‘If you want to ruin the truth, stretch it’. (Anon)
There are many forms of self-serving mendacity that I detest, but none more so than what I call Corporate Credit Syndrome (CCS).
I use the term ‘self-serving’ because not all lying is bad per se: when my first wife and I split up, the kids asked us why and we gave them an anodyne answer almost entirely devoid of the truth. But when her lover moved in later, it made his transition to stepfather a lot easier for them, and – we both still believe – reduced the effect on our kids to minimal scarring. Psychiatrists would argue the opposite….but all I can say is that it worked for us. All of us.
Corporate Credit Syndrome, on the other hand, is the worst kind of selfish lying: its only motivations are material gain, falsifying one’s image, share price, and State brownie points. I could enumerate examples from now until the middle of next week – but what follows are some of the worst.
‘We care for the environment by giving you recyclable bags’. No chummy, you don’t give a monkey’s about the environment, but the bean-counters have told you they can source these bags from Indonesia at half the price. Mind you, the logistics blokes have told you that the bags fall apart and break the customers’ wine bottles on the way from the car to the kitchen. But not to worry, eh?
‘Every Little Helps’. Not really, mate: you sell 20 loss-leaders a week, and load the loss onto ‘shoulder’ products. You don’t work for the customer, you work for the City.
‘New easy opening pack’. Define easy: easy for anyone with one-inch steel-strong nails? Easy for a mensa to work out? Easy for a professional wrestler?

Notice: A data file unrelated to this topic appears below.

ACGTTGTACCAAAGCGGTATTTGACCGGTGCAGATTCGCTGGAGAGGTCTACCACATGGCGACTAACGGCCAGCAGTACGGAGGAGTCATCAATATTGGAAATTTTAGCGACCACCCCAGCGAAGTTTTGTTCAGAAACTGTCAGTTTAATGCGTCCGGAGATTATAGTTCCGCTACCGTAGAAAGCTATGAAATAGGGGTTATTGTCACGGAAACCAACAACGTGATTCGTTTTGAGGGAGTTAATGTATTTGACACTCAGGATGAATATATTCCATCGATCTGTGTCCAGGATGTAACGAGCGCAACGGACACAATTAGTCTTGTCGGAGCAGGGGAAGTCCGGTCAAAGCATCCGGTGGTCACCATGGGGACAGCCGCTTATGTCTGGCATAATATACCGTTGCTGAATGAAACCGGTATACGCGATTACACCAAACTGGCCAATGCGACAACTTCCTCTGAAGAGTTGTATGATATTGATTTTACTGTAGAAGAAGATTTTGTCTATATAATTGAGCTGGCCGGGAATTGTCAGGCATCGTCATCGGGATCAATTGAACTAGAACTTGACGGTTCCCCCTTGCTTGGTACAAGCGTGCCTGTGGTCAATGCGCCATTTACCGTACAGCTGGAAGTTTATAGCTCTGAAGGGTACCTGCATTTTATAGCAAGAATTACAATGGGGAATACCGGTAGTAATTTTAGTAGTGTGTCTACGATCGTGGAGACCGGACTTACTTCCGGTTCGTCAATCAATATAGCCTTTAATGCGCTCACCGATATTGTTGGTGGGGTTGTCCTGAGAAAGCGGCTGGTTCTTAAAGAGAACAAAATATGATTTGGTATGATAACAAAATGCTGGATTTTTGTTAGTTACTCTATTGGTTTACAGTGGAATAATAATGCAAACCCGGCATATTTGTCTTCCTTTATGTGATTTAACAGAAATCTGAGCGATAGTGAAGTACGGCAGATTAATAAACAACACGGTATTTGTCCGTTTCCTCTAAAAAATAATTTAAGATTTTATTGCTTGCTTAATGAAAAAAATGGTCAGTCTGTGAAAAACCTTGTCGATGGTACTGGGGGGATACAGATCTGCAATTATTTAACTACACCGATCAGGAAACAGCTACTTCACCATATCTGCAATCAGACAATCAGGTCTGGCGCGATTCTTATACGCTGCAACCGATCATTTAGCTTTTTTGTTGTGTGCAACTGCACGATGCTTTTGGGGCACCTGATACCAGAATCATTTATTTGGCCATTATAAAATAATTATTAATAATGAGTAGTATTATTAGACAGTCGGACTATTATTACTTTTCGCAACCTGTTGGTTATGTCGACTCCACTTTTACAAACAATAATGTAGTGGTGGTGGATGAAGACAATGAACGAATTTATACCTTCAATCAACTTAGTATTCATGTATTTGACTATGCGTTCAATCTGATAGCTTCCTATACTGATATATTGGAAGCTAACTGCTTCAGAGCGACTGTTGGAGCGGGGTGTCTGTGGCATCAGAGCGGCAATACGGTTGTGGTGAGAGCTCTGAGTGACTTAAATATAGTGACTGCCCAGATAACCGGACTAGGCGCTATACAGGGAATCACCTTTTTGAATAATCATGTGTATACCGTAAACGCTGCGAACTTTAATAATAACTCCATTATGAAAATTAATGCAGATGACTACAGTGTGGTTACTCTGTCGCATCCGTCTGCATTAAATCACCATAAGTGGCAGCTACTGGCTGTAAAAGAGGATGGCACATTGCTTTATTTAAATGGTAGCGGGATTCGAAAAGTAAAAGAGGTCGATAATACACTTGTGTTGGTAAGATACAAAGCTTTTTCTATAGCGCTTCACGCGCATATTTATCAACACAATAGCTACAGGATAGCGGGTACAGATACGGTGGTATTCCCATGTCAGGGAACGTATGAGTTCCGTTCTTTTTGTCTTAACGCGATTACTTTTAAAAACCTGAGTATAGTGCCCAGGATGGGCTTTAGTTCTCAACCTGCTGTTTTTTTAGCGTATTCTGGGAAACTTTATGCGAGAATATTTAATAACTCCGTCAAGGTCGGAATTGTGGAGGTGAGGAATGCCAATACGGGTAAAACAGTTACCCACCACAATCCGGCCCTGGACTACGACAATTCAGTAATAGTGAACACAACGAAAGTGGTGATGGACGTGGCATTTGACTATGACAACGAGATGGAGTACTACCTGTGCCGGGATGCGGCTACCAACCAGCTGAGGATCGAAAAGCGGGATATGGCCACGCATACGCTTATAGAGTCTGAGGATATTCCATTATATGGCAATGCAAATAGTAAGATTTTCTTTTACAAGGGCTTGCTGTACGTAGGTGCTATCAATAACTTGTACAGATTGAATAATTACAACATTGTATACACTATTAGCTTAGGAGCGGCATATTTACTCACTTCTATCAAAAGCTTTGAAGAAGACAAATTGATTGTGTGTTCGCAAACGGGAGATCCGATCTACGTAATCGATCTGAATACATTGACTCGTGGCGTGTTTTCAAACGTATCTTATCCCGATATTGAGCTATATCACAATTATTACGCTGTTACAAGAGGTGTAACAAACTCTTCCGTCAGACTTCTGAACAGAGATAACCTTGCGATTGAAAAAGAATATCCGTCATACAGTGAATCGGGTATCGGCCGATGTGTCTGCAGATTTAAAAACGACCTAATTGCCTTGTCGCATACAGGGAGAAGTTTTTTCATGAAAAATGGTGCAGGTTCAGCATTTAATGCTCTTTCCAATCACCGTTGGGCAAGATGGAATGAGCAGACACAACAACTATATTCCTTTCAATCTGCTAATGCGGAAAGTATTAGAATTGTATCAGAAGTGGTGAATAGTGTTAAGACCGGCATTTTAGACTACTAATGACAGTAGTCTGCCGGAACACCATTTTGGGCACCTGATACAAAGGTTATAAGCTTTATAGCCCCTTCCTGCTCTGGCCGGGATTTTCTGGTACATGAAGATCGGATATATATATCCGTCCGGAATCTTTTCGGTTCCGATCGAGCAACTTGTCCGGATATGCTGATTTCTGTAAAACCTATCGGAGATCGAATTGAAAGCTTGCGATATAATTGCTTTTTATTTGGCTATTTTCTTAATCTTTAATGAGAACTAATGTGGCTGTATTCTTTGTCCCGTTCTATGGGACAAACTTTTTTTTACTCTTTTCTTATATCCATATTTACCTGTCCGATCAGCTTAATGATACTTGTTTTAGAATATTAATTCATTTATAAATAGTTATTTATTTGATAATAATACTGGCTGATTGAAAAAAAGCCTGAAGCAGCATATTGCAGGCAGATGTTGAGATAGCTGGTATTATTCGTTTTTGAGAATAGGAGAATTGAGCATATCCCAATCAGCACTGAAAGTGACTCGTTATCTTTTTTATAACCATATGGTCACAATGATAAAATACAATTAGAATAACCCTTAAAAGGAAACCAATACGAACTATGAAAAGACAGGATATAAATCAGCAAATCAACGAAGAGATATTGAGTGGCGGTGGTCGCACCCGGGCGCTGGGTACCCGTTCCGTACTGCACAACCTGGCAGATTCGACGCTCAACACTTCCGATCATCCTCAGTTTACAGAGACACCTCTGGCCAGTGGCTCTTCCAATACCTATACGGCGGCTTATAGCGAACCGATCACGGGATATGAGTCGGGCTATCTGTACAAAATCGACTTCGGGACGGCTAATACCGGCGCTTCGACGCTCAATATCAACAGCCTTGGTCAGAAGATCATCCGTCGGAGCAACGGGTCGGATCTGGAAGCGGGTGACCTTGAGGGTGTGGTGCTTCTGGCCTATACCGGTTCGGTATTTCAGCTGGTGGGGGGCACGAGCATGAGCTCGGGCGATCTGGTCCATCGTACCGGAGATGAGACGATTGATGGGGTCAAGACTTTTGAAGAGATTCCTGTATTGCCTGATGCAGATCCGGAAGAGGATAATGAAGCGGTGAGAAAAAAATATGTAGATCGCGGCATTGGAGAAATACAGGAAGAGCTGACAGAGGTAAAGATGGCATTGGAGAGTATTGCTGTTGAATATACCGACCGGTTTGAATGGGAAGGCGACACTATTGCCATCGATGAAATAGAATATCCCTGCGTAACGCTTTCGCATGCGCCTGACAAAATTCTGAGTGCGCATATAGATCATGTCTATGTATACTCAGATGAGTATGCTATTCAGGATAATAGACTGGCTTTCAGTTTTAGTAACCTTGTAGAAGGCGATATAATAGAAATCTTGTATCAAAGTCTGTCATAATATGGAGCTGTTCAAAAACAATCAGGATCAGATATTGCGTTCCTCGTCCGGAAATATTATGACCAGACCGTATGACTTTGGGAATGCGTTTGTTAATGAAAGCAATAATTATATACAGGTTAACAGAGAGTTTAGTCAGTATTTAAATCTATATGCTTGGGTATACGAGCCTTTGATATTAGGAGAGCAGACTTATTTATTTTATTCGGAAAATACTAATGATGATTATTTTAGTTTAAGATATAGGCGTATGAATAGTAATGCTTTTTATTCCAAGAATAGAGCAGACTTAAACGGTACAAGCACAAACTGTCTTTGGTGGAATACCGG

‘We want to hear from You!’ If you did asshole, you’d have a Call Centre – as opposed to this deplorable Chateau D’If you call a Members’ Forum.
‘We value your call, so do please hold’. No you don’t: You train the telephonists to fob me off and sell me crap….and I’m holding on because you don’t train enough of them – on account of all you care about is the quarterly bottom line.
‘Where vision gets built’. Thank you Lehman Brothers, we enjoyed that. Sadly, your vision went bust.
‘We’ll get you there’. Thank you Delta Airlines. That’s very reassuring, given that you’re an airline. I mean, it’s not like you’re a taxi service right – where if there’s a breakdown, you park by the roadside and the RAC come to the rescue? You’re a f**king airline, and if you don’t get us there, we all die. And while we’re at it, it’s the airport ground crew and aviation authorities who ensure you don’t immolate or drown us – not you.
Of course, if we’re being truly even-handed here, in 90% of cases these companies don’t come up with this bollocks: it’s their PR agencies who do. But then, on the other even hand, the companies hire the PR agencies and approve the sh*t they come up with.
The core of the mendacity involved in all this is the pretence that a multinational organisation puts the customer first. As if to ram this point home, such conglomerates extol their “customer-facing” attitude. My own view is that there is no other way any successful organisation should face, while ‘first’ is the only place the customer should ever occupy. But the everyday reality is that the customer usually comes a very poor last behind a whole host of other ‘stakeholders’. The holders of the stake more often than not drive it through the customer’s heart. They are the retailers, the regulators, the analysts, the shareholders, the bureaucrats, the accountants, the merchant banks, and the financial media. These are the groups deemed most important by communications advisers, and in a completely inverted way, they’re right: senior corporates unable to compete in a genuinely free market put such peripheral interests first, because they are easier (and cheaper) to square off than dissatisfied customers.
Big business these days takes the obvious – and pretends it’s a competitive advantage. All they’re doing really, though, is taking the piss. Wherever possible, when they do this we should take our business elsewhere.